1. n. [Production Logging]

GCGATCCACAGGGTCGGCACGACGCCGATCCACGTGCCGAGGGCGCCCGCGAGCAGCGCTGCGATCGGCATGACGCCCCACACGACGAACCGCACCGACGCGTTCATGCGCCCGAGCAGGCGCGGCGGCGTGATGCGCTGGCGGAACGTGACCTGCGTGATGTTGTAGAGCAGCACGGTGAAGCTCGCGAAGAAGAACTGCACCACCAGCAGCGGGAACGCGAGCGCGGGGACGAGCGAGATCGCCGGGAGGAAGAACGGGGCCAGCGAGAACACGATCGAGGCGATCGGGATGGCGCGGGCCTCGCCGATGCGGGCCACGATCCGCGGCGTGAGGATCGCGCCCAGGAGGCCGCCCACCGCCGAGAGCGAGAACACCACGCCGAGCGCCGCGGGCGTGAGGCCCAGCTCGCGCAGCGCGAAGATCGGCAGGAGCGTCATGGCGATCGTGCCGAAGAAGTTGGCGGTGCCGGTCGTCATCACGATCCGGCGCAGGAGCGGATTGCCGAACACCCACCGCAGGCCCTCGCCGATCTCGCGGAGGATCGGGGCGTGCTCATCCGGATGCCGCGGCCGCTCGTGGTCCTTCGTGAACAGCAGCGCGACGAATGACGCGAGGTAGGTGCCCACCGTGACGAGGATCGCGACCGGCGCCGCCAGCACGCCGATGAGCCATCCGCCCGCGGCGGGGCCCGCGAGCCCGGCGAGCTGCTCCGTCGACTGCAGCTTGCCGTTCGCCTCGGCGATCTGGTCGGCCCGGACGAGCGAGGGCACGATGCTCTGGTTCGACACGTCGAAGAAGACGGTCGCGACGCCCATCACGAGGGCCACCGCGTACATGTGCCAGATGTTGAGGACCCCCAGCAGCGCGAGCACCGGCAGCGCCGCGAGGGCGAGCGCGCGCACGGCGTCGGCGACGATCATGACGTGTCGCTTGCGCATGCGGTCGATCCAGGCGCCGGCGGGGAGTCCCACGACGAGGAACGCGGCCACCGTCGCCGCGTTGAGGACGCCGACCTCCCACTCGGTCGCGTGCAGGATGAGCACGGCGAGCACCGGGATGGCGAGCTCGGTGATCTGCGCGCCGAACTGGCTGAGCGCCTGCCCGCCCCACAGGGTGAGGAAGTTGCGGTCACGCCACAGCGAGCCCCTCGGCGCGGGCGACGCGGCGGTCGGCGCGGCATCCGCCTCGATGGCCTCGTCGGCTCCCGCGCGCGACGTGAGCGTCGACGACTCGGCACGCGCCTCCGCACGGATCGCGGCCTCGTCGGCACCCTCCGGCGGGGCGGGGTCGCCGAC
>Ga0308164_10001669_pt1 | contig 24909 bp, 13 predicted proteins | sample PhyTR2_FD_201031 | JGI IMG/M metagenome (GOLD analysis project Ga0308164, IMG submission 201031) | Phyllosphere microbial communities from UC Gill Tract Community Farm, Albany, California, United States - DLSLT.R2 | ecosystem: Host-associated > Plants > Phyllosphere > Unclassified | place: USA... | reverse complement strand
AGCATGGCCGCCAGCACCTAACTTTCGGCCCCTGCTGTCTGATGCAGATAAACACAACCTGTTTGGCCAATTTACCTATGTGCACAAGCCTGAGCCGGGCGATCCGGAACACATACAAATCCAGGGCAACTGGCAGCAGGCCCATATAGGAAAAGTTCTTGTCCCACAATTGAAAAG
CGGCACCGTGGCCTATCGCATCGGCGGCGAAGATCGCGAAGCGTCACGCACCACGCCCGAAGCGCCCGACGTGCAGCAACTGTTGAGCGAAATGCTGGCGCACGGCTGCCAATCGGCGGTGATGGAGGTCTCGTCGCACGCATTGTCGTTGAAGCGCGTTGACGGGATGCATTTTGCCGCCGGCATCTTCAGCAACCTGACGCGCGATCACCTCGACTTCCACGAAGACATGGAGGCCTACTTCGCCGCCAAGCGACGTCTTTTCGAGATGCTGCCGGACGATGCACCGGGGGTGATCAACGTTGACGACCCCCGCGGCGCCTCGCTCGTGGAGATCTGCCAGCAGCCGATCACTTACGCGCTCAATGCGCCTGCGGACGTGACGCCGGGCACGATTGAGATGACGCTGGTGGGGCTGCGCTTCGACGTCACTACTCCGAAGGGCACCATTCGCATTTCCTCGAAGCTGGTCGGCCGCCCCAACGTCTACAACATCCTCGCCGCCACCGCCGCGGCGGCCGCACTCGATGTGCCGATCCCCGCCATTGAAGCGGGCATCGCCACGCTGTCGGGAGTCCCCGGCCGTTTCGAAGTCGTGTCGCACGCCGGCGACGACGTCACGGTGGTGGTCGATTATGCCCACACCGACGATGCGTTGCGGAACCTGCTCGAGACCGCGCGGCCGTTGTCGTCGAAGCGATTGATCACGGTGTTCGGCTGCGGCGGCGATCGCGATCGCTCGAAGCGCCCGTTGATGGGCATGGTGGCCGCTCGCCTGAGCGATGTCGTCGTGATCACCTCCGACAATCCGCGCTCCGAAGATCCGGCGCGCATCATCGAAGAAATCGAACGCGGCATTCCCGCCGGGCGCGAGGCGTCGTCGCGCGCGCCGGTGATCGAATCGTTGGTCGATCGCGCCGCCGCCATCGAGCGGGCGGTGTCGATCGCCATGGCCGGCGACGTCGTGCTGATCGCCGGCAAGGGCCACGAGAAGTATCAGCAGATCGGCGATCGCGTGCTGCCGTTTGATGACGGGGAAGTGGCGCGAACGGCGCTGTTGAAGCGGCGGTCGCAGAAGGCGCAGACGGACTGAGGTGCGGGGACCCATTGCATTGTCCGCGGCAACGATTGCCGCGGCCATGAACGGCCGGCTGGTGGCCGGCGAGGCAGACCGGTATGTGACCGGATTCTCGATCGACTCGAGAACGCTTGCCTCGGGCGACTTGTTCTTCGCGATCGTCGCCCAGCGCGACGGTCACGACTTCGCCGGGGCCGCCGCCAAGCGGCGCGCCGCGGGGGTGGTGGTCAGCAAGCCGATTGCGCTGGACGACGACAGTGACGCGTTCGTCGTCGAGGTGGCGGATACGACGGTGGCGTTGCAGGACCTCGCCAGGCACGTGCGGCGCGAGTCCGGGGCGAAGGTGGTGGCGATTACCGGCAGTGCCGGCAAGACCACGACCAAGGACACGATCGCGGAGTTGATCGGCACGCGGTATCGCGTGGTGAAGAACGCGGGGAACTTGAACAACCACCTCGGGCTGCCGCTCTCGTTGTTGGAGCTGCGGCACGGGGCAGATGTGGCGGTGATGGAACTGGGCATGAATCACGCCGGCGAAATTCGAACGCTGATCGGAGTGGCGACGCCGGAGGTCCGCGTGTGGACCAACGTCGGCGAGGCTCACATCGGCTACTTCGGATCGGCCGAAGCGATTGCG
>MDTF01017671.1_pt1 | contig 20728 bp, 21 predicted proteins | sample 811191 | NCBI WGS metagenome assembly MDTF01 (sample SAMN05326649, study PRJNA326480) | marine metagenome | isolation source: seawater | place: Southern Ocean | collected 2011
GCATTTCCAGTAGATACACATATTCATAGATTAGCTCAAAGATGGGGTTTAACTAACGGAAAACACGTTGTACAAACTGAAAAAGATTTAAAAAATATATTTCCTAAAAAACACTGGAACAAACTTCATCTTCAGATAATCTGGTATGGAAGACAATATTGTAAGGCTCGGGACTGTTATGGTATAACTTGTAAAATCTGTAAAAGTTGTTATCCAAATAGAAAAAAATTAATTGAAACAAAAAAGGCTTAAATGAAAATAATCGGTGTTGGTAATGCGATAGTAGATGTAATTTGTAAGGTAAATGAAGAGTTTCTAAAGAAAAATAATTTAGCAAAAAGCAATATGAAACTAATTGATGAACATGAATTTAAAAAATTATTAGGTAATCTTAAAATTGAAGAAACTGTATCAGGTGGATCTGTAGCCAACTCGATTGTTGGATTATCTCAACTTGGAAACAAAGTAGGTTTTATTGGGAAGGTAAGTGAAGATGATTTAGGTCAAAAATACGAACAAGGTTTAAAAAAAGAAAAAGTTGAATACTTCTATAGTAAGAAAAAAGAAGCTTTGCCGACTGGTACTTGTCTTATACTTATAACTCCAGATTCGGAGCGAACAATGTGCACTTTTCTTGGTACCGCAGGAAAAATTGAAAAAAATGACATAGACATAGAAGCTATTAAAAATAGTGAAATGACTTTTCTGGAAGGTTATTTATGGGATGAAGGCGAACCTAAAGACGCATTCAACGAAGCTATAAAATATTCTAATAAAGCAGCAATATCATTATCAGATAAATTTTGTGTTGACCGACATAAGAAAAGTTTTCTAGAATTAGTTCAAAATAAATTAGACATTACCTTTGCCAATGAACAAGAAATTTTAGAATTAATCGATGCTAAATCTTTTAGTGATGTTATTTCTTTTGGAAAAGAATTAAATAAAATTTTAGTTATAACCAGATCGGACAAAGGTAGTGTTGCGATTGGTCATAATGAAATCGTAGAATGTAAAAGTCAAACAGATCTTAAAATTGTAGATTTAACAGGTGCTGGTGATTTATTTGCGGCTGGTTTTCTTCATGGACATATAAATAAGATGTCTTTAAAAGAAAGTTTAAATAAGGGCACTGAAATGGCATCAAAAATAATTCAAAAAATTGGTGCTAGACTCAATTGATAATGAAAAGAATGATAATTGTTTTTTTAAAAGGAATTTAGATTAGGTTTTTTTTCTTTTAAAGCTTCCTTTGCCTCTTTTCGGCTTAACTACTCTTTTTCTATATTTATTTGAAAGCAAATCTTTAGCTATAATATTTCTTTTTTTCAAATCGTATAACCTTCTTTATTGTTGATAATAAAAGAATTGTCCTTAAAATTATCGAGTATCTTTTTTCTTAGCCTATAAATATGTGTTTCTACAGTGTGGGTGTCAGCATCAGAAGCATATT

A distortion of the magnetic flux that has been introduced into a casing by a low-frequency electromagnet or permanent magnet. The principle of flux leakage is used to detect casing corrosion, since flux leakage is caused by rapid changes in the thickness of the casing and by pits and holes in either the internal or external wall. Flux leakage distorts the magnetic-flux lines and induces a signal into an electric coil moving past it. In-situ flux-leakage measurements make use of this effect by placing coils on or close to the casing wall, azimuthally distributed to cover the entire wall. The results are often combined with a high-frequency, eddy-current measurement, designed to detect flaws only on the inner wall.